CE Overview Jay T. Ryan Chief, Division of Consumer Expenditure Survey December 8, 2010.
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CE Overview Jay T. Ryan Chief, Division of Consumer Expenditure Survey December 8, 2010
2 Overview of the Consumer Expenditure Survey (CE) Goals of the CE Scope / Coverage Sampling Stakeholders Weighting Data Collection Classification System Estimation Publication
3 Goals of the CE To meet the need for timely and detailed information about the spending patterns of different types of households. To provide the basis for revising the expenditure weights for the Consumer Price Index (CPI) every two years.
4 Scope / Coverage The CE is a nationwide survey designed to represent the U.S. civilian noninstitutionalized population. The U.S. Census Bureau collects CE data from consumer units (CUs) - people living at one address who share living expenses. In most cases, CUs are the same as households. Survey participants report dollar amounts for all non-investment purchases. Business expenses and reimbursements are excluded.
5 Sampling The CE is a designed to represent all urban and rural areas in the U.S. Sample selection begins with the definition and selection of geographic areas called primary sampling units (PSUs). Within the (currently) 91 PSUs, the sampling frame (list of addresses from which the sample is drawn) is generated from the 2000 Census 100-Percent Detail File. The sampling frame is augmented by a sample of addresses drawn from new construction permits.
6 Stakeholders CPI Bureau of Economic Analysis (BEA) IRS Defense Census Other Federal Agencies State governments Businesses Researchers General Public
7 Quick facts Program budget: FY10, $43 million CE staff at BLS: 60 economists, statisticians, survey methodologists, systems analysts Years as a continuous survey: 30 Response rates: about 75% for both surveys Interview addresses in sample: 60,000 annually (and about 35,000 good interviews) Diary addresses in sample: 13,000 annually (and about 14,000 good weekly diary interviews) Interview surveys conducted by telephone: 33%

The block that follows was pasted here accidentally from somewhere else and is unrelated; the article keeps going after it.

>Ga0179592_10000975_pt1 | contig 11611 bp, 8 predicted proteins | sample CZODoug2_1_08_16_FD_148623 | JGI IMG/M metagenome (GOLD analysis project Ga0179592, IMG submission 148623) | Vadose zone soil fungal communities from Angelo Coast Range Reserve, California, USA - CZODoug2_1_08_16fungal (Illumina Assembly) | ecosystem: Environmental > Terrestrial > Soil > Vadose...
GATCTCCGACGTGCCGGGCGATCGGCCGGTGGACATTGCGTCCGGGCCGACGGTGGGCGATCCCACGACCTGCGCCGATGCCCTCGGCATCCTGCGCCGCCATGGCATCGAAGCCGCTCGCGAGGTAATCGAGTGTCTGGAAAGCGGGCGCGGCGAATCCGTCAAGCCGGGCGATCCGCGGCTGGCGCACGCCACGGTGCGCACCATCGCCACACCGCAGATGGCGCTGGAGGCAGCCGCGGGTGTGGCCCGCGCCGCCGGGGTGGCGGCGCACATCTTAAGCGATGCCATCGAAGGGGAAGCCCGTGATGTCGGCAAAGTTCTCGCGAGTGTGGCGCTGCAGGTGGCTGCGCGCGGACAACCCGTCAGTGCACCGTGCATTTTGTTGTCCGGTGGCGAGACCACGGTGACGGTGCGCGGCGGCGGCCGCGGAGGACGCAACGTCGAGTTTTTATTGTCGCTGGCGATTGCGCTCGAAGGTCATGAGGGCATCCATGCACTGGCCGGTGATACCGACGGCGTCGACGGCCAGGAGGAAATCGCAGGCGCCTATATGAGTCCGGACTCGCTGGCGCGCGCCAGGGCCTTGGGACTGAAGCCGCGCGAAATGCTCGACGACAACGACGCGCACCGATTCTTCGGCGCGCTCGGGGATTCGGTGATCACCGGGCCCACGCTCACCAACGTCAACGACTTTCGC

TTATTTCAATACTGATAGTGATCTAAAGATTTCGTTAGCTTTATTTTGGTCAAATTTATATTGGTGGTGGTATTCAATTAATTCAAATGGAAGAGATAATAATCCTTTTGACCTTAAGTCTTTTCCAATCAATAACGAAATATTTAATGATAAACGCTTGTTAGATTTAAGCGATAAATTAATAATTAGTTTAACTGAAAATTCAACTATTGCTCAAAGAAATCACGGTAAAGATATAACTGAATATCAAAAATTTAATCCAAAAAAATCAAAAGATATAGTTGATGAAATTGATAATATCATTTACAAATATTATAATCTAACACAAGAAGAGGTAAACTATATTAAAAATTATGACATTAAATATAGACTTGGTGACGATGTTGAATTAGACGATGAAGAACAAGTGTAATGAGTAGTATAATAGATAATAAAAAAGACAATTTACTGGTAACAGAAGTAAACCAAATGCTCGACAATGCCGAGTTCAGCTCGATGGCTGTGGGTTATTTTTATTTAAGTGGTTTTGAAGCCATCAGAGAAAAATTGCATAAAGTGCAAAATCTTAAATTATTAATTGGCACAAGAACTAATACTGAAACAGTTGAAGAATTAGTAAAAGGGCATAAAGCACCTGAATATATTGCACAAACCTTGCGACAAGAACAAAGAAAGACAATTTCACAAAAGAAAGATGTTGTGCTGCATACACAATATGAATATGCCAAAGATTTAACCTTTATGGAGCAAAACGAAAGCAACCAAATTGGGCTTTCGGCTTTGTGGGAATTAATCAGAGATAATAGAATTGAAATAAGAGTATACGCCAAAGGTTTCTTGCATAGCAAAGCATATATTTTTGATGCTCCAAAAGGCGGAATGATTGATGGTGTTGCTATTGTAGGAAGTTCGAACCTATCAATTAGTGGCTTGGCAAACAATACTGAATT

8 Weighting Estimating average expenditures is done by weighting. Each CU is assigned a weight, which is the number of similar consumer units in the U.S. civilian noninstitutionalized population represented by the sampled CU. Population weights are updated quarterly based on U.S. population figures from the U.S. Census Bureau’s Current Population Survey (CPS).
9 Data Collection The U.S. Census Bureau collects CE data for the BLS using two different surveys with separate samples: - the quarterly Interview Survey - the weekly Diary Survey Respondents in both surveys are asked to describe all of their spending.
10 Data Collection The Interview Survey is used to measure amounts spent on large purchases, such as major appliances or vehicles, and those purchases that occur regularly like monthly payments for rent and utilities.
11 Data Collection The Diary Survey collects information about frequent purchases like food and personal care items that are difficult to remember over longer periods of time, like the three-month recall used in the Interview Survey.
12 Classification System Detailed expenditures are grouped into narrowly related subcategories designed to closely match CPI categories. For example, fresh pineapples are grouped in “Other fresh fruits.”
13 Classification System The subcategories are combined into major groups for publication. “Other fresh fruits” are combined with apples, bananas, oranges, and other citrus fruits into the published “Fresh Fruits” category.
14 Estimation Average annual expenditures are estimated using weighted means for each CU. Source data from the Interview and Diary Surveys are integrated by income and other demographic variables to create total expenditures.
15 Estimation Source selection from either the Diary or the Interview is determined by the number and average amounts of reported purchases from each survey. The higher mean is selected if statistically significant. Sources are reevaluated every two years. Published dollar expenditures are the means for all consumer units, both purchasers and nonpurchasers.
16 Estimation Data Quality Adjustment Methods used to improve estimates: Allocation Imputation
17 Estimation Allocation is used when a CU reports a single combined expenditure amount for multiple purchased items. For example, the CU reports spending $100 for shirts, pants, and socks. The $100 is divided into the shirts, pants, and socks item categories.
18 Estimation Imputation corrects for missing or invalid entries. All fields except assets and income taxes are subject to imputation. Beginning with the 2004 published data, all missing income fields are imputed to have a complete record for all households.
19 Major categories of published annual average expenditures include: Food Housing Apparel and services Transportation Healthcare Entertainment Reading Personal care products and services Education Cash contributions Personal insurance and pensions
20 Publication & Microdata Published tables are classified by 13 standard characteristics, such as Quintiles of Income, Size of CU, Age, Education, Race, Owner/Renter, etc. Microdata data CDs available for purchase CE website: www.bls.gov/cex Gemini project: http://www.bls.gov/cex/geminiproject.htm
Contact Information Jay T. Ryan Division Chief Consumer Expenditure Survey www.bls.gov/cex 202-691-5139 email@example.com